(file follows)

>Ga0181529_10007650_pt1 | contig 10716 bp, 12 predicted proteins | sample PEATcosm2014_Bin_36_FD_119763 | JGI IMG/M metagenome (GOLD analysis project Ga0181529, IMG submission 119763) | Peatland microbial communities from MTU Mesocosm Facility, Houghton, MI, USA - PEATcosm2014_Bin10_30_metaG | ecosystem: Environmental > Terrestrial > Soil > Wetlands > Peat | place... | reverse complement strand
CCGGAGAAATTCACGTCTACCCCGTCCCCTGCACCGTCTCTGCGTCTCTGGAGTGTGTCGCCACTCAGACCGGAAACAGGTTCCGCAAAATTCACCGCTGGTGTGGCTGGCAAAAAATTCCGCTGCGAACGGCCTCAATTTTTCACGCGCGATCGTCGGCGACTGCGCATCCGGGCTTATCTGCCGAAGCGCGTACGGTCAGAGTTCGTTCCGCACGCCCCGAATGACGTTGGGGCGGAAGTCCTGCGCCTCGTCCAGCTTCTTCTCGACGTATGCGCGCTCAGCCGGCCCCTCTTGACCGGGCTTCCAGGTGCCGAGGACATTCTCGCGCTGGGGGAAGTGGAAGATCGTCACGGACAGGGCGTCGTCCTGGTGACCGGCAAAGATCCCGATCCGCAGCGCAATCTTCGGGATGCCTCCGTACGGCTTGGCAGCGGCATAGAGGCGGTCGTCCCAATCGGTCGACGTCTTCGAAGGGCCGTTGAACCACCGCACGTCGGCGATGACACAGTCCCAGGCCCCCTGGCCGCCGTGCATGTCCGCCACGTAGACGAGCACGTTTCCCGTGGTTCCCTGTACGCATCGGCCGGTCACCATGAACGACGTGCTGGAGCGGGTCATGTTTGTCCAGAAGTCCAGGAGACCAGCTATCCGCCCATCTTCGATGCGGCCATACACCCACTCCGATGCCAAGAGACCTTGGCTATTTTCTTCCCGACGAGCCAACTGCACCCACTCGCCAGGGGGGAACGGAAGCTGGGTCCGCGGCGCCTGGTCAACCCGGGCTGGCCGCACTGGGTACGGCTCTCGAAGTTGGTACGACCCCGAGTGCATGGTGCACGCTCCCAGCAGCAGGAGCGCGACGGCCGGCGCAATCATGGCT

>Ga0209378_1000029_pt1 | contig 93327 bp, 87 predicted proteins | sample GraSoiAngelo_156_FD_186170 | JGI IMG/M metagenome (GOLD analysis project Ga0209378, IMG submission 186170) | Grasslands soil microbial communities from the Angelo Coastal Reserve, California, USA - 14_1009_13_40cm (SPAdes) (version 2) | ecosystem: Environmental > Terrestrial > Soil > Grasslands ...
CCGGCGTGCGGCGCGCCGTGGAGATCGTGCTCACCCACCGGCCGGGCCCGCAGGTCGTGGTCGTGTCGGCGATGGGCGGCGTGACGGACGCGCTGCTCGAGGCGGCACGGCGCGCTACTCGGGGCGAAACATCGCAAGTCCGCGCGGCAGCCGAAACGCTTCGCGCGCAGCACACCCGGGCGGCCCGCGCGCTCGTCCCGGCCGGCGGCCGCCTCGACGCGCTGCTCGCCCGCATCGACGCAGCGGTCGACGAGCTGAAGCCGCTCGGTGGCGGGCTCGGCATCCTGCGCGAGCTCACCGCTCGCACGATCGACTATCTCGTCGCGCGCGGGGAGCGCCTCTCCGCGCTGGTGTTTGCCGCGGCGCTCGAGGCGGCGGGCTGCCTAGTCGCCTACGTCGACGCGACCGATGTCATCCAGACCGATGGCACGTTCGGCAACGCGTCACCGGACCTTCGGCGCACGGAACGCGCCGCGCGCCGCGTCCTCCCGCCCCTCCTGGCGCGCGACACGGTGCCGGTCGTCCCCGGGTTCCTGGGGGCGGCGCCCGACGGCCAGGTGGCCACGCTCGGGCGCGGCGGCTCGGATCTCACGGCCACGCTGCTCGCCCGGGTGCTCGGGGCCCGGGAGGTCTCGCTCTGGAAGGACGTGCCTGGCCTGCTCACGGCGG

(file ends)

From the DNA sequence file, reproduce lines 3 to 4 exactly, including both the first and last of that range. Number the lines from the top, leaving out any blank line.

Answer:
>Ga0209378_1000029_pt1 | contig 93327 bp, 87 predicted proteins | sample GraSoiAngelo_156_FD_186170 | JGI IMG/M metagenome (GOLD analysis project Ga0209378, IMG submission 186170) | Grasslands soil microbial communities from the Angelo Coastal Reserve, California, USA - 14_1009_13_40cm (SPAdes) (version 2) | ecosystem: Environmental > Terrestrial > Soil > Grasslands ...
CCGGCGTGCGGCGCGCCGTGGAGATCGTGCTCACCCACCGGCCGGGCCCGCAGGTCGTGGTCGTGTCGGCGATGGGCGGCGTGACGGACGCGCTGCTCGAGGCGGCACGGCGCGCTACTCGGGGCGAAACATCGCAAGTCCGCGCGGCAGCCGAAACGCTTCGCGCGCAGCACACCCGGGCGGCCCGCGCGCTCGTCCCGGCCGGCGGCCGCCTCGACGCGCTGCTCGCCCGCATCGACGCAGCGGTCGACGAGCTGAAGCCGCTCGGTGGCGGGCTCGGCATCCTGCGCGAGCTCACCGCTCGCACGATCGACTATCTCGTCGCGCGCGGGGAGCGCCTCTCCGCGCTGGTGTTTGCCGCGGCGCTCGAGGCGGCGGGCTGCCTAGTCGCCTACGTCGACGCGACCGATGTCATCCAGACCGATGGCACGTTCGGCAACGCGTCACCGGACCTTCGGCGCACGGAACGCGCCGCGCGCCGCGTCCTCCCGCCCCTCCTGGCGCGCGACACGGTGCCGGTCGTCCCCGGGTTCCTGGGGGCGGCGCCCGACGGCCAGGTGGCCACGCTCGGGCGCGGCGGCTCGGATCTCACGGCCACGCTGCTCGCCCGGGTGCTCGGGGCCCGGGAGGTCTCGCTCTGGAAGGACGTGCCTGGCCTGCTCACGGCGG